Fiction: Two teen-agers huddle in a basement bomb shelter, awaiting nuclear war. They decide that if they ever get out of this alive, they will rely no longer on adults to protect them; they will declare peace themselves through a global bell-ringing rally.
Reality: "Pocket Full of Posies," a novel for young adults about the medical consequences of nuclear war written four years ago by Vermont pediatrician Jack Mayer, remains unpublished. But Mayer's notion of peace bells has turned into a real event every Mother's Day for several hundred peace activists from Tonga to Pakistan.
One of the loudest takes place every year in the city of Orange, said Mayer, who was in Anaheim last week for a pediatricians' convention.
Starting at 11:45 a.m. Sunday, the tintinnabulation will include scores of cowbells, gongs and chimes, five church bells, a hand bell choir and a fire station bell, said Michelle McFadden of Orange, organizer of the bell-ringing rally for the past three years.
Sponsored by Women's Action for Nuclear Disarmament (WAND), the rally will begin with speeches and songs at the Chapman College Chapel, at the corner of Maple Avenue and Grand Street in Orange. From there, an expected 250 participants will march to the Orange Circle for the reading of a peace treaty, then on to the fire station where they will sing "It's a Small World" and release helium balloons, McFadden said.
Some participants bring their own bells. But a good bell is hard to find, McFadden said. WAND members also will sell bells ($4 to $20) on consignment from the United Nations.
McFadden, 40, a free-lance editor and writer of a children's peace column, is a Christian-oriented environmentalist who said she turned to peace activism after the birth of her son, Colin, now 6. She wrote to Mayer after learning about his novel from a peace publication. He wrote back, designating her the official bell holder for the Pacific time zone.
His notion of peace bells had haunted him since he wrote the bomb shelter scene, said Mayer, 39, a lifelong social activist and member of Physicians for Social Responsibility, the American affiliate of International Physicians for the Prevention of Nuclear War. He decided to contact peace activists worldwide, asking them to ring bells every Mother's Day from noon to 1 p.m.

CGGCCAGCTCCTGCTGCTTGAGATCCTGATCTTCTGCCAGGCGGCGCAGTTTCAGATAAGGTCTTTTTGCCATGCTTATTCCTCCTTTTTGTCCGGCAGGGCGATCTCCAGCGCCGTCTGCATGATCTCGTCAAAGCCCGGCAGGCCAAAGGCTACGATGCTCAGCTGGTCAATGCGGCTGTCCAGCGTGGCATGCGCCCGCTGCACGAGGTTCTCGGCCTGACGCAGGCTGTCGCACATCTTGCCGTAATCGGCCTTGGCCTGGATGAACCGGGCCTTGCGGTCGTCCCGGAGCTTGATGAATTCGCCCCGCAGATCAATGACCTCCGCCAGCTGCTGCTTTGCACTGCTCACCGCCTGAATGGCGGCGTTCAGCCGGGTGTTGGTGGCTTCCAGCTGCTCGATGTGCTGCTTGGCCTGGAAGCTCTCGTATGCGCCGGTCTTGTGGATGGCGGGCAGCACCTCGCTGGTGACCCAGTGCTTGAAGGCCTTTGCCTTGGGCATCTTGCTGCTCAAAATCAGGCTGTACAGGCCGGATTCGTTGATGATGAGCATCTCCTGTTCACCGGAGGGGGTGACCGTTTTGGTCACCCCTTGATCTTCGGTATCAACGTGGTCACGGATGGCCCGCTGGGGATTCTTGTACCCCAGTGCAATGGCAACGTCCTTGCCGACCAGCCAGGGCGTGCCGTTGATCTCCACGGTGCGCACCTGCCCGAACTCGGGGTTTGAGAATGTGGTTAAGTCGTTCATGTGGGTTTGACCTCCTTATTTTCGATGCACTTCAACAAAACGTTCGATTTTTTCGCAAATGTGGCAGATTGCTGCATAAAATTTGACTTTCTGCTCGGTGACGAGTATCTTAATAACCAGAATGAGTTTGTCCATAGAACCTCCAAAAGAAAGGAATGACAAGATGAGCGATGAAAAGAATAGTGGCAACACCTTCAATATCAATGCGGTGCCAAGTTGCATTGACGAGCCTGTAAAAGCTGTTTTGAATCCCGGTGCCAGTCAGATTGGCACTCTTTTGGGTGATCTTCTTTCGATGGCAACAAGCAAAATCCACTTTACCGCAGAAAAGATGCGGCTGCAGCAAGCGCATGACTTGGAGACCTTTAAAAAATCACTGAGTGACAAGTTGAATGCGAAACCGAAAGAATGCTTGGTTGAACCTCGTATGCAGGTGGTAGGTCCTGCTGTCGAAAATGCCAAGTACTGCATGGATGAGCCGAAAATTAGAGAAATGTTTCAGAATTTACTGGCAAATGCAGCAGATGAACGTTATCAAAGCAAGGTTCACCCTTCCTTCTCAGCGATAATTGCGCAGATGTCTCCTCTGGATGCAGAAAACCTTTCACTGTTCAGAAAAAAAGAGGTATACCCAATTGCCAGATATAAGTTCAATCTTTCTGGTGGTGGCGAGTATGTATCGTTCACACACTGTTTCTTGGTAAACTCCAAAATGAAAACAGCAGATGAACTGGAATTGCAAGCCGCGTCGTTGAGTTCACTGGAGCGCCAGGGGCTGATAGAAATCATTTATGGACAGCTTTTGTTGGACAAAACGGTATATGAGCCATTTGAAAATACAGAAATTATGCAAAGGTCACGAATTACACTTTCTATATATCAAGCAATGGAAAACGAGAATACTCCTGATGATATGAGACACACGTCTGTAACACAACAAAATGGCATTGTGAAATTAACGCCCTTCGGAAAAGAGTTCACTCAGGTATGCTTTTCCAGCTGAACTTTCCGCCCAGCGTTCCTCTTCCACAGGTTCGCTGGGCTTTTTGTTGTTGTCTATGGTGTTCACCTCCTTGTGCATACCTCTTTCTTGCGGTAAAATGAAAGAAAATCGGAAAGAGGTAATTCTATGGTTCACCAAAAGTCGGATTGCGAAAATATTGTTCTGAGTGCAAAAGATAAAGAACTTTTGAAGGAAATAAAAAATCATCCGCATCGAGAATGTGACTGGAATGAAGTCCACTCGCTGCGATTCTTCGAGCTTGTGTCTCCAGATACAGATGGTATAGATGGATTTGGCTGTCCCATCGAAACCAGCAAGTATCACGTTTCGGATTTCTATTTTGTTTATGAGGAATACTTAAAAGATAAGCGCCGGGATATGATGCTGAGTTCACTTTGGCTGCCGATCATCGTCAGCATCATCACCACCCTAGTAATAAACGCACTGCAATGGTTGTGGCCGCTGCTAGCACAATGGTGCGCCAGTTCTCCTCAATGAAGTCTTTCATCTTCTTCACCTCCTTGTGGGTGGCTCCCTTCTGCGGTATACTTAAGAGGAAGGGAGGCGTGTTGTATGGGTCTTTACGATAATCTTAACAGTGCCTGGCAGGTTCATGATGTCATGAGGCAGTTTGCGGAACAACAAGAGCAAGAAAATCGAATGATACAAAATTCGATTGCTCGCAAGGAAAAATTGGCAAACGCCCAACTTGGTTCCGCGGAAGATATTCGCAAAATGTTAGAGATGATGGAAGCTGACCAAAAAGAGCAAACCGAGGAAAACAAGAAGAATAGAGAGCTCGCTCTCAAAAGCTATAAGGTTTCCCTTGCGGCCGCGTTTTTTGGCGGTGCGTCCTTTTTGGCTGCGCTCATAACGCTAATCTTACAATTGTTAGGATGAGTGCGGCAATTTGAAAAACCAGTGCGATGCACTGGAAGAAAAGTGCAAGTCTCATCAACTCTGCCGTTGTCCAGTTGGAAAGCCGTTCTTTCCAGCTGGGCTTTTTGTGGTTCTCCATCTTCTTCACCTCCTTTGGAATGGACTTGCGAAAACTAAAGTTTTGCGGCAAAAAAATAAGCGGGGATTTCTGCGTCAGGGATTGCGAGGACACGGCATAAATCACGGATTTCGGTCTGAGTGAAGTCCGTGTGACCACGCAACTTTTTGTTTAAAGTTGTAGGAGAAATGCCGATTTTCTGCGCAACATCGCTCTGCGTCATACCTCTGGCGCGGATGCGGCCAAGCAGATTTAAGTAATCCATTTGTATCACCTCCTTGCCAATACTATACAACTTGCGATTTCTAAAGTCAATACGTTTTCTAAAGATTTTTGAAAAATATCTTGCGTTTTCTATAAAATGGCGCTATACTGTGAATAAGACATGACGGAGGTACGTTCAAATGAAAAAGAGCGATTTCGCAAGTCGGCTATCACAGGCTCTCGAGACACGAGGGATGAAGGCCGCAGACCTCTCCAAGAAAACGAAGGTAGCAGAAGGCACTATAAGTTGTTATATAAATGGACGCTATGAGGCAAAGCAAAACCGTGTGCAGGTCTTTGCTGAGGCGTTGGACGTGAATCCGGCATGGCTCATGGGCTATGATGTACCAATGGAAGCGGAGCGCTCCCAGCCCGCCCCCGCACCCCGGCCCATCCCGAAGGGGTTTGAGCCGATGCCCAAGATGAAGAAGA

No particular religious, philosophical or political ideology governs the peace bell rallies, said Mayer, who figures that he has spent as much as $10,000 a year on the events. Critics from both the left and right have suggested that his money should go to better use. One, he said, even called him a "ding-a-ling."
Mayer said he chose Mother's Day because one of the originators of Mother's Day, Julia Ward Howe of Boston, had intended the holiday to focus on world peace. Born in 1819, Howe was distressed by the carnage of the Franco-Prussian War, he said. In her "Reminiscences," she wrote: "Why do not the mothers of mankind interfere in these matters to prevent the waste of human life, which they alone bear and know the cost?"
Though Mother's Day is an American holiday, other countries have similar holidays, usually in May, to honor mothers, he said.
So far, Mayer said, he has designated official bell holders in 21 of the world's 24 time zones. Each has received an official ceramic bell made in Vermont. About 16 of the official bell holders conduct ringing ceremonies, he said.
One of them is Marucca Riaz of Jalapa, Nicaragua, whose 14-year-old son died in the current strife in her country. She rings a single bell in her backyard for an hour, Mayer said.
Several towns in Sweden have coordinated a simultaneous ringing of church bells, he said.
In Vatican City, the official bell holder is Pope John Paul II. The pontiff's office sent a letter of support, but there's no evidence that he has rung the bell sent to him, Mayer said. Ditto for two bell holders from Moscow.
But in Orange, McFadden has seen her Mother's Day Peace Bell celebration grow from a few dozen friends and relatives to a few hundred adults and children marching, singing and speaking. "For many, it's the first peace-related act they come to," she said. The event attracts people who desire peace but are not militant enough to participate in demonstrations, she said. The disarmament message is "wrapped in a positive upbeat atmosphere," she said.
Mayer does not consider whether peace will become a reality in his time. "Peace is a process, not a destination," he said. "Peace on this planet is fed by the idea of peace. Like war is fed by the idea of war."